Why Do We Need to Prepare for a Presentation?
A post from our Presentation Skills blog
Written by Ashley Andrews
Presentations are a great way to convey information to multiple people simultaneously.
You can use presentation slides to add context, provide pictures and graphs, or simply summarise the content of your speech. A well-organized and designed presentation can help keep your audience focused on you, so you can convey your message clearly.
If you want to give a good presentation, you need to plan it well and practice as much as you can.
Preparation is just as important as the presentation itself. If you're not adequately prepared, it will be choppy and disorganized, and that will diminish its impact on your audience. In this article, we discuss why you need to be well-prepared for a presentation.
Why should you prepare?
1. To identify your audience
You need to tailor your presentation according to your audience if you want to keep their attention on you.
If you don't look into your audience and do some research on their general behaviour and preference, you won't create a presentation that appeals to them, or provides them with the information they need.
Without this essential step to prepare for the presentation, you'll have a room full of bored and uninterested audience and your presentation won't be successful.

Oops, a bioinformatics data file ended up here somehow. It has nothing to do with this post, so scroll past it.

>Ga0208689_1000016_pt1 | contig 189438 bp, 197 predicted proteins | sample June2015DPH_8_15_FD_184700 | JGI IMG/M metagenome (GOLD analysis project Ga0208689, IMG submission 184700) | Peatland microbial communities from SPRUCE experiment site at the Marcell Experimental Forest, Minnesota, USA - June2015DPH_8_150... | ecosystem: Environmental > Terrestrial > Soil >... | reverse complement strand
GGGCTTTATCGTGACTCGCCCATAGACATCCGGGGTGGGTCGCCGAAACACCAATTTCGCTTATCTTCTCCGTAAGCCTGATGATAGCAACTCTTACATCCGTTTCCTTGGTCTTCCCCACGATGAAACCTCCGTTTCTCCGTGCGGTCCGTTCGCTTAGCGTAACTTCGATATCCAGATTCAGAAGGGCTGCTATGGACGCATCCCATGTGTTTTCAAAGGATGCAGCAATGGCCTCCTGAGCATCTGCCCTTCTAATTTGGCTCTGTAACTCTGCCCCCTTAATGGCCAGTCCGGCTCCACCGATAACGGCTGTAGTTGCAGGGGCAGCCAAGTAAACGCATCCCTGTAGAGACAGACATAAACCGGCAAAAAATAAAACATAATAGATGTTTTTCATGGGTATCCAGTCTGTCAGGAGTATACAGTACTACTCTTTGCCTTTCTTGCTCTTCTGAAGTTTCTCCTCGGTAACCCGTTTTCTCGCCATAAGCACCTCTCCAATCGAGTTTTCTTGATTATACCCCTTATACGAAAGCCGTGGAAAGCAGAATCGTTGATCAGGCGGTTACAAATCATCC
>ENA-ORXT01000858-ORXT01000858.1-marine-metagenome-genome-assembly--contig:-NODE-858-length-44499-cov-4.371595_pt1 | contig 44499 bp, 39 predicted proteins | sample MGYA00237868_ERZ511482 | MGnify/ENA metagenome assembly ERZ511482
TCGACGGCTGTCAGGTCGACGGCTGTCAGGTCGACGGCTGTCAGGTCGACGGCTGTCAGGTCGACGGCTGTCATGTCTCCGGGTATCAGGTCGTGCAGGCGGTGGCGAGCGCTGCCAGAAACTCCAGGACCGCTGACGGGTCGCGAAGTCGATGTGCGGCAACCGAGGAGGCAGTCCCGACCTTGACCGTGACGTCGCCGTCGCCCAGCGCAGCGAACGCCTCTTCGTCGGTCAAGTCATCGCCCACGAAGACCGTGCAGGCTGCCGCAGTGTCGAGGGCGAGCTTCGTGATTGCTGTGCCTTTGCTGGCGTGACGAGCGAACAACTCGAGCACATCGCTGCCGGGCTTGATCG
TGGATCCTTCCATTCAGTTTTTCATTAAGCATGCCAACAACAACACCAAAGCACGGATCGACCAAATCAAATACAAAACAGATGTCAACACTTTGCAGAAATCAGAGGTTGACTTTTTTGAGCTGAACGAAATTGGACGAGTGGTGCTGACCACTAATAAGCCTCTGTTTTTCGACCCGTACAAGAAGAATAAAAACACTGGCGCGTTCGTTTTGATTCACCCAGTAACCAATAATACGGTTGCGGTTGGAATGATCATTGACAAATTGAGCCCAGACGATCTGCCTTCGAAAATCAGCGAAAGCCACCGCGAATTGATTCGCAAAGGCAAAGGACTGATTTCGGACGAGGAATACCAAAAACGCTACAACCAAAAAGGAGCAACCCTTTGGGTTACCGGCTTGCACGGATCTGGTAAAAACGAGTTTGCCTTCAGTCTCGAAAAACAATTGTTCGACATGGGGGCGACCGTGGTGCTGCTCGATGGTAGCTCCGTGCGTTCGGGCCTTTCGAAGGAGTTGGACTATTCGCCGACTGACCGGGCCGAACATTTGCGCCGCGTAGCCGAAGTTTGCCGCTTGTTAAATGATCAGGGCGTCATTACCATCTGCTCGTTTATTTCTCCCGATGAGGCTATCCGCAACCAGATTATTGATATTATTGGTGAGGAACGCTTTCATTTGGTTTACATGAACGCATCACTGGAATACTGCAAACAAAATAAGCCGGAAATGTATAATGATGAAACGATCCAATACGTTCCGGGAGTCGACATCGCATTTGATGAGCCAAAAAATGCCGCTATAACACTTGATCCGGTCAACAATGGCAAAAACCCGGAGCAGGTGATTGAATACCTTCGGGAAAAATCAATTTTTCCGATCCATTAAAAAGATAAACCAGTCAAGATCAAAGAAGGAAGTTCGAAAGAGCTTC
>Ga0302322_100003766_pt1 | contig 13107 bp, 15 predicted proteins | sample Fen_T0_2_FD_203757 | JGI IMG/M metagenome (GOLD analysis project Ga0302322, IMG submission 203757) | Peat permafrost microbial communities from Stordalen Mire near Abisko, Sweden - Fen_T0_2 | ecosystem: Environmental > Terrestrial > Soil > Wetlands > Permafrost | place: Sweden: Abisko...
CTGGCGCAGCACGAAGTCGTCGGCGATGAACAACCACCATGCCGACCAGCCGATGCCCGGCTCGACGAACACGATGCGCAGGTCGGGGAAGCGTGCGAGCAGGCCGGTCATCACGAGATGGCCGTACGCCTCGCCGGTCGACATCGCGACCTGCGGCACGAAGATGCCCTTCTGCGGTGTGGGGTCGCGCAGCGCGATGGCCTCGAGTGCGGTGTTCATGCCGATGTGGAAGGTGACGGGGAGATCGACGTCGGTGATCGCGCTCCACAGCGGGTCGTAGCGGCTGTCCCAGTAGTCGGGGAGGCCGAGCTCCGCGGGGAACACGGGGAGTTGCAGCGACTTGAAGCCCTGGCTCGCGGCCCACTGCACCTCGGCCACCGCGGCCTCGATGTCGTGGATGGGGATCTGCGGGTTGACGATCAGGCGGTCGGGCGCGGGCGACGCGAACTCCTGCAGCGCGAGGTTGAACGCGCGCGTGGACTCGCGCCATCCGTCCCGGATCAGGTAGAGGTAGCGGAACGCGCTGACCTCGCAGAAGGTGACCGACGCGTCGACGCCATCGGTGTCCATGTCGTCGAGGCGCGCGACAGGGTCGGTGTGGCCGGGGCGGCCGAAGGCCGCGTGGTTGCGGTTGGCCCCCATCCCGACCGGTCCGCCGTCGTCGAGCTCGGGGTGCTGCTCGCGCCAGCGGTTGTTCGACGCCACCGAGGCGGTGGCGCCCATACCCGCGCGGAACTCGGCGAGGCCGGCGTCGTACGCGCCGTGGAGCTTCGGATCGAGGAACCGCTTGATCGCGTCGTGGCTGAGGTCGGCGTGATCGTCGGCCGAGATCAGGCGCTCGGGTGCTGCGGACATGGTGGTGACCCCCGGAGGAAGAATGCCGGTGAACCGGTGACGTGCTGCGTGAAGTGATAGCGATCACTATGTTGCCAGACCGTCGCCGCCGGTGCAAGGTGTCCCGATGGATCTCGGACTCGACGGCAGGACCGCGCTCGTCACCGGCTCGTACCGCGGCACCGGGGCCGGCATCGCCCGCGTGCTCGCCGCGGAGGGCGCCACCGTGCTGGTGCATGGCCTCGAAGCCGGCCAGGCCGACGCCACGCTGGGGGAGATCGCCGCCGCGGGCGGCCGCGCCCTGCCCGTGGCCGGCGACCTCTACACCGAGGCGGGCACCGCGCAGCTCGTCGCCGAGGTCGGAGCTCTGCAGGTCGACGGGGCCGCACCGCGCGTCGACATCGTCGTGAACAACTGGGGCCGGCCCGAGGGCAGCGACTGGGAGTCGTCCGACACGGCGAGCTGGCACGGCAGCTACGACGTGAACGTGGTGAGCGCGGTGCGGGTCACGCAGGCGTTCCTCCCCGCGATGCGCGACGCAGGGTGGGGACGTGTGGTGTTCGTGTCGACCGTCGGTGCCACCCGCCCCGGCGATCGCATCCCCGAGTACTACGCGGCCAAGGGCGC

2. To remember all the content
Most presenters have a written speech on hand and they can consult it from time to time in order to ensure they're not making mistakes.
This written document is just for consultation, because you need to speak with your audience instead of reading to them.
You need to make eye-contact, gesture, and focus on the audience instead of focusing on a piece of paper.
That requires practice and preparation because you need to memorise the speech as much as you can. Practice will ensure you remember almost all of the content and only need to consult the speech document once or twice.
3. To be confident in your delivery
Your presentation delivery will be smooth and consistent if you're confident in your delivery.
No matter how skilled you are and how much presentation experience you have, you won't be confident in your delivery if you haven't practiced.
You need to master every new presentation before you get in front of audience to deliver it confidently. Regular rehearsals will ensure you know your content well, and that will ensure your delivery is confident and smooth.
4. To avoid mistakes
Mistakes can happen to even the most experienced speakers. You might falter, forget your lines, use the wrong word, etc.
One of the best ways to minimise these mistakes is to practice and prepare well before you're due to present the information in front of an audience.
Good preparation will help you become familiar with the rhythm and flow of the speech. You'll also know where you're more likely to stumble and falter, so you can prepare for it. As mentioned in the previous point, preparation will also give you confidence, which will help you avoid mistakes made due to nervousness.
5. To be sure your content is interesting